AMC and Anthony Bourdain say you’d better watch “Mob Week”

Yeah, tough guy, I’m lookin’ at you. So you’ve seen Goodfellas more times than there are oranges in The Godfather. And you’ve seen The Godfather and The Godfather: Part II — judiciously skipping the oft-maligned Part III — so often that you half believe that the reason Michael Corleone hasn’t called you up is because he keeps his enemies closer. Well, you’re gonna get a chance to see all of these films again, but you’re also gonna get the chance to dig further into the gangster film canon than television typically dishes out when AMC has New York chef, author and TV personality Anthony Bourdain host its second annual “Mob Week” from Monday, July 30 through Sunday, Aug. 5.

In terms of films offered, “Mob Week” will feature a rich mix of  the usual suspects, including:

The Godfather (Monday, July 30 at 8pm ET)

The Godfather: Part II (Tuesday, July 31 at 8pm ET)

Scarface (Wednesday, Aug. 1 at 8pm ET)

Donnie Brasco 15th Anniversary Celebration (Thursday, Aug. 2 at 8pm ET)

The Untouchables (Friday, Aug. 3 at 8pm ET)

Scarface (Saturday, Aug. 4 at 6pm & 10pm ET)

Goodfellas (Sunday, Aug. 5 at 6:45pm ET)

That’s good enough for a main course, but what’s a meal without an antipasto and secondo course to go with it? Bourdain will introduce each of the films, as well as appear in short vignettes throughout each night, shot in numerous locations around Manhattan’s Little Italy. “As a longtime mob nerd, crime writer and would-be afficionado of a Sicilian American fraternal organization, this is a dream come true,” Bourdain says of the experience. In each segment, he’ll discuss mob films, their culture and the link between the Cosa Nostra and Italian cuisine. Throughout the week, you’ll also have the chance to see mob classics like Miller’s Crossing, Bugsy, Capone, the 1931 James Cagney film The Public Enemy, as well as Sergio Leone’s epic Once Upon a Time in America and others.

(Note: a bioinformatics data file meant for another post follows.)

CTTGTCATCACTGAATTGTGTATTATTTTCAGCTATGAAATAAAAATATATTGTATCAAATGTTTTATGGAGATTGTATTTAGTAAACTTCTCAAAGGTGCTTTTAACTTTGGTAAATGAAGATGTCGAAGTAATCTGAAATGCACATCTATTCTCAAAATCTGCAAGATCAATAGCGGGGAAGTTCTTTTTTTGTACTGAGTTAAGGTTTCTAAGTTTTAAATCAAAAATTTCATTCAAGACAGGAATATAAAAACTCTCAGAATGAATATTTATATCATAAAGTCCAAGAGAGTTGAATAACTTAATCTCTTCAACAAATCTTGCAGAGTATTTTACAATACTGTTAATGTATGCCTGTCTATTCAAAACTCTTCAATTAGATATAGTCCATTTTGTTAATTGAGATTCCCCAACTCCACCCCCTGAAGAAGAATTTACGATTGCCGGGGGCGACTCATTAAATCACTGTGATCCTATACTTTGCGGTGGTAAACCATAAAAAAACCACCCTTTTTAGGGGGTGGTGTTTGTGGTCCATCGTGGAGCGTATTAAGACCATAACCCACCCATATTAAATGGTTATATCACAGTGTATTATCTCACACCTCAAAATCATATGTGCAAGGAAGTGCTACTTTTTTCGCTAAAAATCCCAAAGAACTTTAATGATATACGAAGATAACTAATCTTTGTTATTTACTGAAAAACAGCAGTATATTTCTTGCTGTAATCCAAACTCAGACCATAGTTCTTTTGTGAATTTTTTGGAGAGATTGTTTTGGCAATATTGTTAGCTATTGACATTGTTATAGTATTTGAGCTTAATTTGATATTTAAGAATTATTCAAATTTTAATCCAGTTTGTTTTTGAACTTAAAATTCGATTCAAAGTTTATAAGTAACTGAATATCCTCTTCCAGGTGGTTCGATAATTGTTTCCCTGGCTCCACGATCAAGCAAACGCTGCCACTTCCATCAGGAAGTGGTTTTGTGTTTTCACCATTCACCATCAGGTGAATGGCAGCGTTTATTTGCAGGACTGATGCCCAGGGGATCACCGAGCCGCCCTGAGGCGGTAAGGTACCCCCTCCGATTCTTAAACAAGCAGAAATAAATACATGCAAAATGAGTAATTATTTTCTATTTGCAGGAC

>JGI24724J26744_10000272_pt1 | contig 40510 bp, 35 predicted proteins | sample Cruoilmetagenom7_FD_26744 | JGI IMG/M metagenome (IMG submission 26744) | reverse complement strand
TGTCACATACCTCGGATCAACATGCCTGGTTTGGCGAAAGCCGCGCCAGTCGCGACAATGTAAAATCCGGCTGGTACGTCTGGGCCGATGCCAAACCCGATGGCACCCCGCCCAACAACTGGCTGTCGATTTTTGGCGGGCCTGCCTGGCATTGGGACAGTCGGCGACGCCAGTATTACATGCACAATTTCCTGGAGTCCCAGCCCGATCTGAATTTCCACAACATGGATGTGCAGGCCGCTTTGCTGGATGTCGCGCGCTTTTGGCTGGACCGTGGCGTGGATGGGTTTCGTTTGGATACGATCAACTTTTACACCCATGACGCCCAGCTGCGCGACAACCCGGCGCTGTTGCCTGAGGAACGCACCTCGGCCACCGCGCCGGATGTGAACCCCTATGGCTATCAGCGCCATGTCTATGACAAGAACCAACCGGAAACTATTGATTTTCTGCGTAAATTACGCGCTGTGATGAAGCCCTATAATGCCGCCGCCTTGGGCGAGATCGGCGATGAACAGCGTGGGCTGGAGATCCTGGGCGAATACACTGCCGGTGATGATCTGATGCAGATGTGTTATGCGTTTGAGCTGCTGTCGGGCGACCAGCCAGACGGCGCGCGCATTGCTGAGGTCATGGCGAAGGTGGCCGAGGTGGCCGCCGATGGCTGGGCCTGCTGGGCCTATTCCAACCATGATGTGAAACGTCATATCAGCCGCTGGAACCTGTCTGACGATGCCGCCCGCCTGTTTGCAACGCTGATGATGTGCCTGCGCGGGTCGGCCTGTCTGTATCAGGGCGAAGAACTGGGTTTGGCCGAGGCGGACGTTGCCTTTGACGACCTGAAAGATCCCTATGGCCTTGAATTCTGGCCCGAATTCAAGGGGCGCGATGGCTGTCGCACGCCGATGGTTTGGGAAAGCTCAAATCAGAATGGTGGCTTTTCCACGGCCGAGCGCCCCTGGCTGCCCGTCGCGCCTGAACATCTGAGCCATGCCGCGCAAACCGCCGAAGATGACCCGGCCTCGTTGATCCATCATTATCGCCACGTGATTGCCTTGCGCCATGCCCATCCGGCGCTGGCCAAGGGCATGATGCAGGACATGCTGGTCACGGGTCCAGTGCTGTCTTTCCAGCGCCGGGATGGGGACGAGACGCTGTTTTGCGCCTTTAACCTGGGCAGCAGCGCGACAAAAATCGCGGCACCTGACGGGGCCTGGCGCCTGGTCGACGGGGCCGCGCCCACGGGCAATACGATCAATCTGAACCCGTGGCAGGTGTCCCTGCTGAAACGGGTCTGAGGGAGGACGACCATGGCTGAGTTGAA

To make things even more interesting, AMC’s “Mob Week” also incorporates short-form documentaries into each of its prime-time selections, taking viewers inside mob life:

“The Family Business” (airs during The Godfather) Mob sons Johnny Fratto and Sam Giancana Jr. discuss their view of how the mob is the ultimate family-owned business, a legacy handed from father to son. Fratto illustrates how he was able to respect the tradition without necessarily following in his father’s path, while mob experts and law enforcement officials have their chance to speak their minds on the comparison between a Mafia operation and a legitimate family business.

“The Mob Code” (airs during The Godfather: Part II) In this installment, viewers find out what it really means to be a “made man” in the mob. In addition, mob experts and authorities describe the fall of some of the greatest families as a result of carelessness and deceit in the face of the understood code.

“Made for the Mob” (airs during Goodfellas) The last interview with the late Henry Hill has the Goodfellas subject discussing his induction into the mob, what made him fit in and whether or not he regretted the decisions he had made in his life. Law enforcement and mob experts also explain the blue-collar attraction to the mob way of life.

“The Chicago Way” (airs during The Untouchables) If someone puts one of your guys in the hospital, you put one of them in a grave. So goes the “Chicago way,” and Sam Giancana Jr. discusses how the mob controlled the city, from the beat cops to the judges, playing the cat-and-mouse game with the Feds. Experts then explain how the government circumvented the city’s “business as usual.”

“Power and Drugs” (airs during Scarface) Follow mob personalities into the paranoid and power-filled world of drugs. Mafia experts and law enforcement officers recall the 1980s transformation of Miami from a retirement destination to a cocaine haven soaked with blood, and how a dictator on a small island attacked America without firing a single shot.

“Divided Loyalties” (airs during Donnie Brasco) Infiltrating the mob — a ridiculously dangerous task, but it has been done. This segment looks at how, as well as the case of Henry Hill and what it’s like to have lived on both sides of the law. This special brings insight to the struggle to determine what’s right when faced with a choice between family loyalty and a life behind bars.


Photo: Dave Steele/AMC

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